Is the English language a part of your physical being? Were you born with the English language inside you? I think, rather, you were born with an ability to understand ideas, and the English language is one way of encoding ideas, and encouraging you to have an idea in your head similar to the idea in the head of the speaker or writer. You could just as easily have learned French or some other language, just as the computer could run on different software. But the language, for you, and the software, for the computer, are not physical elements built in.

If the computer had its memory wiped out, windows would go away with it, though you might have windows stored separately on discs or something. Similarly, if all humans died today, the English language would die with them, though it may remain stored in dictionaries or other means. In either case, the hardware of the computer could still be present, and your 'hardware', your dead body, may still be present, but the software is not part of that hardware. Software is only information, which the hardware stores, just as language is information which we store.
"If determinism holds, then past events have conspired to cause me to hold this view--it is out of my control. Either I am right about free will, or it is not my fault that I am wrong."

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Steve3007
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Re: Magical thinking in science and philosophy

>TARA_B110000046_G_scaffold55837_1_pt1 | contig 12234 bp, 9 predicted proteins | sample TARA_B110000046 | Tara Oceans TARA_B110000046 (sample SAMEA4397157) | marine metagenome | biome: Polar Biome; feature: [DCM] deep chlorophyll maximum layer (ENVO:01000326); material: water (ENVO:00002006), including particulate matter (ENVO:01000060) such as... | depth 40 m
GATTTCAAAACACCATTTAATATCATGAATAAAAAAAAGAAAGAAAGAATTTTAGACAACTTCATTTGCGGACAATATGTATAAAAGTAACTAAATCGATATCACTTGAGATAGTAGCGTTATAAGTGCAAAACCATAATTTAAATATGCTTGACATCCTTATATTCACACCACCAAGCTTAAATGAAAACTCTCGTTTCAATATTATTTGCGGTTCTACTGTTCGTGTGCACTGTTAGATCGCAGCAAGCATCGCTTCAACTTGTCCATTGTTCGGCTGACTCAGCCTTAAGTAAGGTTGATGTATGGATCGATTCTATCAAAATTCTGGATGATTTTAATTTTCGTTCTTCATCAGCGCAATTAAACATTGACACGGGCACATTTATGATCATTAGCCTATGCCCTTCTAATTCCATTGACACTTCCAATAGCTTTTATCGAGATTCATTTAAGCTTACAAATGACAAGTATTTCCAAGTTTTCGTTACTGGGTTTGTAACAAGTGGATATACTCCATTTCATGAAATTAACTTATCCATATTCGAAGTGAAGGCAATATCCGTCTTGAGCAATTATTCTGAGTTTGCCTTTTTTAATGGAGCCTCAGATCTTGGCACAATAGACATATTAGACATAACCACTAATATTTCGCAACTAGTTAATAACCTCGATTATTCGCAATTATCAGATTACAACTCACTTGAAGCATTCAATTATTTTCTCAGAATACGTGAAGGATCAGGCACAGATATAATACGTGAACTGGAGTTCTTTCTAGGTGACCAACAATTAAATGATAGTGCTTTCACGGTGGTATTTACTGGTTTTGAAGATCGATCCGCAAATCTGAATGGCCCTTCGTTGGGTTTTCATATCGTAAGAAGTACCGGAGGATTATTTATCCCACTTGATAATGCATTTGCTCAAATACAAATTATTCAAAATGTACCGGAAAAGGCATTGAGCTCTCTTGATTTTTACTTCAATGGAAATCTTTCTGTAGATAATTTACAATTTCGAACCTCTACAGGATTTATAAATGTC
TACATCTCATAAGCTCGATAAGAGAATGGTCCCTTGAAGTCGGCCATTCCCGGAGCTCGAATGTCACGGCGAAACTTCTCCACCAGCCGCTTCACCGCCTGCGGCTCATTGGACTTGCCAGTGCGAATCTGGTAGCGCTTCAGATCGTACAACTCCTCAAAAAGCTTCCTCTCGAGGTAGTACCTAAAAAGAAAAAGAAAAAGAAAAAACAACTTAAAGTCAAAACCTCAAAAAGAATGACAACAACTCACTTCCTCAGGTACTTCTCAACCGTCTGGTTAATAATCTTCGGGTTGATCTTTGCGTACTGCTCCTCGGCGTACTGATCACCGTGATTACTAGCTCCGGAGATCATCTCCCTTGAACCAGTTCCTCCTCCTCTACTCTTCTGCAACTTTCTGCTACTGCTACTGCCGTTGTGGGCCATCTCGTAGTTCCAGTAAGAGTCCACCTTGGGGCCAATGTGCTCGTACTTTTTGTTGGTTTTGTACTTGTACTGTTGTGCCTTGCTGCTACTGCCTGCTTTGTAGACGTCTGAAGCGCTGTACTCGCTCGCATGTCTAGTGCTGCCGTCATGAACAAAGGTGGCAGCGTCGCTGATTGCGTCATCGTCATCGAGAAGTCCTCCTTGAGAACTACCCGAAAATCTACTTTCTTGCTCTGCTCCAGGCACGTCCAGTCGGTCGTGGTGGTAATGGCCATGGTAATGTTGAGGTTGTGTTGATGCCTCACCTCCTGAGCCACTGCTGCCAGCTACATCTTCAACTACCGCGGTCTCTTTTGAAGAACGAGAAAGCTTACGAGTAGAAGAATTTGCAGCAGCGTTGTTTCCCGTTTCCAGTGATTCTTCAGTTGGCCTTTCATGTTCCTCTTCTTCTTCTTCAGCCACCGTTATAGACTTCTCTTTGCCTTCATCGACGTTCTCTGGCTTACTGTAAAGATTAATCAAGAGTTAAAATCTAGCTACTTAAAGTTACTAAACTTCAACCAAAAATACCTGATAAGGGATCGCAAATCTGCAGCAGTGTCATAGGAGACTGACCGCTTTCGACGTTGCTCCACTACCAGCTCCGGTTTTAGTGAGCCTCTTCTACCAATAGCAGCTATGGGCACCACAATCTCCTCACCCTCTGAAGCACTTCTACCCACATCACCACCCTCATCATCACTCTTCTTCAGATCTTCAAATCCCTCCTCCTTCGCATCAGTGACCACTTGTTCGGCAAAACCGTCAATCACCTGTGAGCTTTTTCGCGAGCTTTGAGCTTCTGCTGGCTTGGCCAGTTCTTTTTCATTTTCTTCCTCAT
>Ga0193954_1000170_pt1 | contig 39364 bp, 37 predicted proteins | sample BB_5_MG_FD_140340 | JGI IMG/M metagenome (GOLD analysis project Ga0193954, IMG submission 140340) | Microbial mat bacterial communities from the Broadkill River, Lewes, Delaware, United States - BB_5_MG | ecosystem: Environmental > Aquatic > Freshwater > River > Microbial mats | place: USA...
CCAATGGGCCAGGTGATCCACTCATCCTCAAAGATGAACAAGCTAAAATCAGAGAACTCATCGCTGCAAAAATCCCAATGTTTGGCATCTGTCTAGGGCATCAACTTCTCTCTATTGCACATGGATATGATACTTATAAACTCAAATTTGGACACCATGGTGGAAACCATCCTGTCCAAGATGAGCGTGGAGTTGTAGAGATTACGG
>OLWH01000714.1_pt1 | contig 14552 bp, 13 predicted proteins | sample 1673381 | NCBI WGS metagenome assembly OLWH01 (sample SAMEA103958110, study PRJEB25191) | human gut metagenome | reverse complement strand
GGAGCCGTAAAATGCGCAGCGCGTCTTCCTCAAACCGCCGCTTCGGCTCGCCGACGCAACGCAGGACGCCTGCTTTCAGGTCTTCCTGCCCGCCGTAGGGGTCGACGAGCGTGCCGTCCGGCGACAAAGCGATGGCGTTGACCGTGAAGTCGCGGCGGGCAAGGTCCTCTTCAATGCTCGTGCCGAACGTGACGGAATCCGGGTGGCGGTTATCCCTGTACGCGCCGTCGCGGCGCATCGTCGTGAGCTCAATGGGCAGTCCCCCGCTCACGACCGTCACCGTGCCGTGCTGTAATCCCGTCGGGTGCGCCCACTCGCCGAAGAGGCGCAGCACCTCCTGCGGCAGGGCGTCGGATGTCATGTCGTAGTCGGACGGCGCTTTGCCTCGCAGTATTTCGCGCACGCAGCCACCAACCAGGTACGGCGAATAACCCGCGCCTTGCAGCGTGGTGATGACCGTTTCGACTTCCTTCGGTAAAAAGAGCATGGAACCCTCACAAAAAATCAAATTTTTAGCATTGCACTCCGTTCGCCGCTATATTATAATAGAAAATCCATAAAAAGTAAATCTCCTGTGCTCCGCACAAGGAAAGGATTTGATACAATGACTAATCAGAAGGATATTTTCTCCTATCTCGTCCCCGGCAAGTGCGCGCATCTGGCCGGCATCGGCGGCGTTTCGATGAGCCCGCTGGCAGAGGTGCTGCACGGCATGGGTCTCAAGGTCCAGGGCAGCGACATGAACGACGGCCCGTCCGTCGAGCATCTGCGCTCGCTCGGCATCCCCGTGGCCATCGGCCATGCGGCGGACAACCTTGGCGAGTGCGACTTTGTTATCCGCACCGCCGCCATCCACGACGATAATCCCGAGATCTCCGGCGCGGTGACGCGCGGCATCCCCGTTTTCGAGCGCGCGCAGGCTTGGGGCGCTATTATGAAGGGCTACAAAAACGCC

Post by Steve3007 » January 11th, 2020, 7:28 am

Atla wrote:I neither said that software is not hardware, nor that software doesn't exist.
In that case, I think you should avoid making sweeping assertions like "that's factually completely wrong" when referring to entire passages. E.g:
Steve3007 wrote:2, Encoded information. Obviously information exists. The Windows Operating System on this computer that I'm using exists. But it is not matter. So if you think it doesn't, you'll have to explain to me exactly what it means to you for something to objectively "exist" and we'll see if we disagree as to the definition of that word.
Atla wrote:That's factually completely wrong. Windows is a software, and a software is always a part of the hardware. Software is just electrons flying around and such, depends on how the hardware is manufactured. There is no such thing as information by itself.
I have to assume that if what I said was, in your view, "factually completely wrong" then you think I'm wrong to say "obviously information exists" and wrong to say "the Windows Operating System on this computer that I'm using exists. But it is not matter" and wrong to ask you to define the word "exists". Don't I?

But if that assumption is correct then it contradicts the quote from you at the top of this post.